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Dødsmaskin, "Ødelagt"

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cover image The enigmatic Norweigan duo of Dødsmaskin made the decision to intentionally split the sound of Ødelagt into two distinct types on their first vinyl release.  The first half showcases their more structured industrial tendencies:  surges of noise, harsh abstract rhythms and rumbling bass synth passages.  On the other half there is less structure and more flow:  melodic passages that drift like a harsher Tangerine Dream and a sound that is dark, but not oppressive.  Taken separately both are great, but paired together it makes for an even better release.

Malignant

The first half of Ødelagt clearly emphasizes the duo’s indebtedness to the Cold Meat Industries variant of industrial music:  harsh distortion, massive reverb, and an omnipresent sense of evil.  "Svart Tundra" opens the side via cavernous echoes, nonspecific crunching sounds, and spiny metallic rattles.  These distinct sounds are layered together, building a heavy, dark atmosphere that is eventually paired with some distant noise surges.  The piece transitions to a simmering grind, full heavy pounding noises, but has a distinct sense of composition and structure to it.

For "Jernguden," the mix is a bit tighter from the onset:  reverberated squeaks and noises create a menacing ambience that is fleshed out via some wonderfully heavy bass synthesizer work and heavy delay.  There is a bit more of discernible keyboard sounds that are prominent here, giving a slightly more conventional edge throughout.  Even with this bit of normalcy, it is still largely an intense, harsh work with an admirable sense of restraint keeping everything in check.  There is a multitude of feedback and percussion on "Det Som Ødelegger," heralding something dangerous that is filled out with increased distortion and some machine gun like outbursts.  Surprisingly, the mix becomes lighter and more spacious towards the end, resulting in an almost beautiful conclusion.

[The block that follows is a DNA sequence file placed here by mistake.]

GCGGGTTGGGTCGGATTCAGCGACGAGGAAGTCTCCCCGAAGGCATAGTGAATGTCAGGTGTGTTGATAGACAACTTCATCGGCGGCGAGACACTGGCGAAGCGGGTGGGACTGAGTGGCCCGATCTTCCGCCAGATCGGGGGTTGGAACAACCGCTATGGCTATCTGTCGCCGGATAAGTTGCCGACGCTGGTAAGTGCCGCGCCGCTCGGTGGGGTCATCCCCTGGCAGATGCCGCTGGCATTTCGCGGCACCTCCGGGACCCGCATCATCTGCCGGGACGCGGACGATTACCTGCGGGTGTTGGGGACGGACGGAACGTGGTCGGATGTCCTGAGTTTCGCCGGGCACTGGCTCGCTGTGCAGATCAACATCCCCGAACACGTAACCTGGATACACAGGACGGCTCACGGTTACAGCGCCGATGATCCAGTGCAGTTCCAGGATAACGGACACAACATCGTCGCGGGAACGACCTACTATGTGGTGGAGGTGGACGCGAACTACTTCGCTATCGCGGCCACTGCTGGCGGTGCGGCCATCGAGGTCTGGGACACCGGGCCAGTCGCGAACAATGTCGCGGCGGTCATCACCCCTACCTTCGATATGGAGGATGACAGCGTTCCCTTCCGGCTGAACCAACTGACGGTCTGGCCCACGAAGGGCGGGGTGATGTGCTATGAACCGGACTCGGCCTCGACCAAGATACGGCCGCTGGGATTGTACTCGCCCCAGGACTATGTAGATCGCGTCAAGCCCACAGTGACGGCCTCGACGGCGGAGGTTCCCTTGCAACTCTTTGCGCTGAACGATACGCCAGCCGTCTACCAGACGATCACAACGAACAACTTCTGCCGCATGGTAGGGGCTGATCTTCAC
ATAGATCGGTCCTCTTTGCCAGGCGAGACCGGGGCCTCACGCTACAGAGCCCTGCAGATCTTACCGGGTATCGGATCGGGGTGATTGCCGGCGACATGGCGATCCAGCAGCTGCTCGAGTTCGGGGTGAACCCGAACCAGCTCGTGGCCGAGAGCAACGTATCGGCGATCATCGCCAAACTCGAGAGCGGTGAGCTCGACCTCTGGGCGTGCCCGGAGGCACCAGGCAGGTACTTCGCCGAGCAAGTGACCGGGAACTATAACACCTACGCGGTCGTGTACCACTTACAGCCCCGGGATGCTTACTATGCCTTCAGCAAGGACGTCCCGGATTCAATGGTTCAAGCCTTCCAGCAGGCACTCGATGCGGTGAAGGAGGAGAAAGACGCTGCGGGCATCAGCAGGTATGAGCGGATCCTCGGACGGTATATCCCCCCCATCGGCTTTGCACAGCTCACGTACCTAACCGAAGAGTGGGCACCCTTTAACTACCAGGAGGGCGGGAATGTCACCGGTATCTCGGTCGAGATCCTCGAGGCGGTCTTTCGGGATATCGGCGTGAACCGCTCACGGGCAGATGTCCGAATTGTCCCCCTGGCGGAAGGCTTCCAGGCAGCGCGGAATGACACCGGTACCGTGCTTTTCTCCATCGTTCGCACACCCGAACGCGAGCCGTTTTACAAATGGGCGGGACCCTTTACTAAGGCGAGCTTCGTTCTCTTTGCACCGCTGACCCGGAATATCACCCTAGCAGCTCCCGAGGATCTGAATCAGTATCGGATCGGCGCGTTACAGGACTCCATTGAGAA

Over on the other side of the record, the duo works more with lighter, echoing electronics and the occasionally melodic sequence.  For "Isolasjon," the structure is looser compared to the first half, and the sound continues to expand and flow throughout the composition.  This more fluid structure and ambient opening does not indicate a transition to softness, however, and there are some heavily distorted blasts later on that are noisier than anything on the first side of the record.

On the whole, concluding piece "Kaldere Nå" is the least aggressive work to be had here.  Opening with an almost guitar-like bit of melody within the spacious reverb, it is a surprisingly peaceful opening.  It might be a lighter start, but things do turn dark, if perhaps less dense overall.  There is a shift to the aggressive as it goes on, but kept at bay and far off, keeping the menace in play, even if it is not as overt.

The way in which Dødsmaskin split the styles of Ødelagt makes for an excellent way to clarify the complexity of their music, but it does so in a way so that the styles compliment each other.  The ambience that appears in the more rhythmic, structured first half is nicely spotlighted on the second side, while those harsher moments that pop up during the more ambient excursions have an even greater impact.  It is hard for me to pick a favorite since I am always down with dour, heavy industrial sounds, but the less structured pieces have some great shifts in extremity from calm to harsh and back again.  Coupled together, it makes for an exceptionally strong record.

Samples Available Here

Last Updated on Monday, 02 September 2019 16:07  


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